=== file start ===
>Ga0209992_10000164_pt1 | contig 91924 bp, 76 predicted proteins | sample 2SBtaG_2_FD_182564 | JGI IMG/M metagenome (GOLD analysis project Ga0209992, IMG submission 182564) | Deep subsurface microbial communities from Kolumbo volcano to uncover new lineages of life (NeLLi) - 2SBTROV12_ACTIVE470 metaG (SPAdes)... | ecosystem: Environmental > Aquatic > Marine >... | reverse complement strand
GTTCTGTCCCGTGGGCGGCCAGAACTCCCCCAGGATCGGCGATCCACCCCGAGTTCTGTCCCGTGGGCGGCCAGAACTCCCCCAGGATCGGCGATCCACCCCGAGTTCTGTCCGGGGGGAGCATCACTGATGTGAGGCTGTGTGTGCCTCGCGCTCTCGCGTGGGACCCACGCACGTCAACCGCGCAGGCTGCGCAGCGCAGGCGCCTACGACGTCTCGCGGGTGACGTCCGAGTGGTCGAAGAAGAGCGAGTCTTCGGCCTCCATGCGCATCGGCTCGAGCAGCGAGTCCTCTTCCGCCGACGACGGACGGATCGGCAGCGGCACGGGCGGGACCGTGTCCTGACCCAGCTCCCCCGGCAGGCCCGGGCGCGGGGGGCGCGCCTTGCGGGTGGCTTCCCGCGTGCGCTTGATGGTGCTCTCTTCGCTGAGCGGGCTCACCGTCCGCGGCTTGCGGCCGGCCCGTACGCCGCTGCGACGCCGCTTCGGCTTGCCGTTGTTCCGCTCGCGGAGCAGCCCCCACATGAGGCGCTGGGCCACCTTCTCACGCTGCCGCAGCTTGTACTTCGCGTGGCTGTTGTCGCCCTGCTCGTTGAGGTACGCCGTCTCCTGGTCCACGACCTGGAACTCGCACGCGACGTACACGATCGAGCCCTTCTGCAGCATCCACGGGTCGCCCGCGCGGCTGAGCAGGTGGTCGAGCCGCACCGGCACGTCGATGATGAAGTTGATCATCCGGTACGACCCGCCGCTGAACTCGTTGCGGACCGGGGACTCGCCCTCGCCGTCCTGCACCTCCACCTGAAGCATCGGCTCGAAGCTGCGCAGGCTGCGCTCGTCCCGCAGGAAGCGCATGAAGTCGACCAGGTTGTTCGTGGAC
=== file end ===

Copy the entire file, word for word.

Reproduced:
>Ga0209992_10000164_pt1 | contig 91924 bp, 76 predicted proteins | sample 2SBtaG_2_FD_182564 | JGI IMG/M metagenome (GOLD analysis project Ga0209992, IMG submission 182564) | Deep subsurface microbial communities from Kolumbo volcano to uncover new lineages of life (NeLLi) - 2SBTROV12_ACTIVE470 metaG (SPAdes)... | ecosystem: Environmental > Aquatic > Marine >... | reverse complement strand
GTTCTGTCCCGTGGGCGGCCAGAACTCCCCCAGGATCGGCGATCCACCCCGAGTTCTGTCCCGTGGGCGGCCAGAACTCCCCCAGGATCGGCGATCCACCCCGAGTTCTGTCCGGGGGGAGCATCACTGATGTGAGGCTGTGTGTGCCTCGCGCTCTCGCGTGGGACCCACGCACGTCAACCGCGCAGGCTGCGCAGCGCAGGCGCCTACGACGTCTCGCGGGTGACGTCCGAGTGGTCGAAGAAGAGCGAGTCTTCGGCCTCCATGCGCATCGGCTCGAGCAGCGAGTCCTCTTCCGCCGACGACGGACGGATCGGCAGCGGCACGGGCGGGACCGTGTCCTGACCCAGCTCCCCCGGCAGGCCCGGGCGCGGGGGGCGCGCCTTGCGGGTGGCTTCCCGCGTGCGCTTGATGGTGCTCTCTTCGCTGAGCGGGCTCACCGTCCGCGGCTTGCGGCCGGCCCGTACGCCGCTGCGACGCCGCTTCGGCTTGCCGTTGTTCCGCTCGCGGAGCAGCCCCCACATGAGGCGCTGGGCCACCTTCTCACGCTGCCGCAGCTTGTACTTCGCGTGGCTGTTGTCGCCCTGCTCGTTGAGGTACGCCGTCTCCTGGTCCACGACCTGGAACTCGCACGCGACGTACACGATCGAGCCCTTCTGCAGCATCCACGGGTCGCCCGCGCGGCTGAGCAGGTGGTCGAGCCGCACCGGCACGTCGATGATGAAGTTGATCATCCGGTACGACCCGCCGCTGAACTCGTTGCGGACCGGGGACTCGCCCTCGCCGTCCTGCACCTCCACCTGAAGCATCGGCTCGAAGCTGCGCAGGCTGCGCTCGTCCCGCAGGAAGCGCATGAAGTCGACCAGGTTGTTCGTGGAC